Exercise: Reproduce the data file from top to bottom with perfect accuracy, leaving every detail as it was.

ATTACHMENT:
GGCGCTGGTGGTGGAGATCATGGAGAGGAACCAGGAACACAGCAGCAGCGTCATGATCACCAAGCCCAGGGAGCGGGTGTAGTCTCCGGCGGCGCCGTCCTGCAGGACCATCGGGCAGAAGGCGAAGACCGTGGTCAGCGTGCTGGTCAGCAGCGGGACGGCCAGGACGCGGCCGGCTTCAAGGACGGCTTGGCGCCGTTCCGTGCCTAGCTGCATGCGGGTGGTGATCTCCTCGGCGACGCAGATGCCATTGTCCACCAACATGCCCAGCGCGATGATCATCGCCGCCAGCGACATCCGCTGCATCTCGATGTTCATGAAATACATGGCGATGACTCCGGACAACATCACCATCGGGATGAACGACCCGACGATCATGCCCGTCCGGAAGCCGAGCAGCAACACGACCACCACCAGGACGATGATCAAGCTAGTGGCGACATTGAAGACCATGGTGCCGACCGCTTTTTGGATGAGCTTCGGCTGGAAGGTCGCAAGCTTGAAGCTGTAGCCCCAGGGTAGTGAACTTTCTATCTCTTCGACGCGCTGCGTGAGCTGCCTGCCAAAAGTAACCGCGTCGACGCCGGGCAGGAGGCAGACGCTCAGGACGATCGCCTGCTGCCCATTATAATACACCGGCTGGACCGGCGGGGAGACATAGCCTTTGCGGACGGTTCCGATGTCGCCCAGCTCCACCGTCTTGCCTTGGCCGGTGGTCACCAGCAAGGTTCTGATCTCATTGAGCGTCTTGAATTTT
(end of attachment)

GGCGCTGGTGGTGGAGATCATGGAGAGGAACCAGGAACACAGCAGCAGCGTCATGATCACCAAGCCCAGGGAGCGGGTGTAGTCTCCGGCGGCGCCGTCCTGCAGGACCATCGGGCAGAAGGCGAAGACCGTGGTCAGCGTGCTGGTCAGCAGCGGGACGGCCAGGACGCGGCCGGCTTCAAGGACGGCTTGGCGCCGTTCCGTGCCTAGCTGCATGCGGGTGGTGATCTCCTCGGCGACGCAGATGCCATTGTCCACCAACATGCCCAGCGCGATGATCATCGCCGCCAGCGACATCCGCTGCATCTCGATGTTCATGAAATACATGGCGATGACTCCGGACAACATCACCATCGGGATGAACGACCCGACGATCATGCCCGTCCGGAAGCCGAGCAGCAACACGACCACCACCAGGACGATGATCAAGCTAGTGGCGACATTGAAGACCATGGTGCCGACCGCTTTTTGGATGAGCTTCGGCTGGAAGGTCGCAAGCTTGAAGCTGTAGCCCCAGGGTAGTGAACTTTCTATCTCTTCGACGCGCTGCGTGAGCTGCCTGCCAAAAGTAACCGCGTCGACGCCGGGCAGGAGGCAGACGCTCAGGACGATCGCCTGCTGCCCATTATAATACACCGGCTGGACCGGCGGGGAGACATAGCCTTTGCGGACGGTTCCGATGTCGCCCAGCTCCACCGTCTTGCCTTGGCCGGTGGTCACCAGCAAGGTTCTGATCTCATTGAGCGTCTTGAATTTT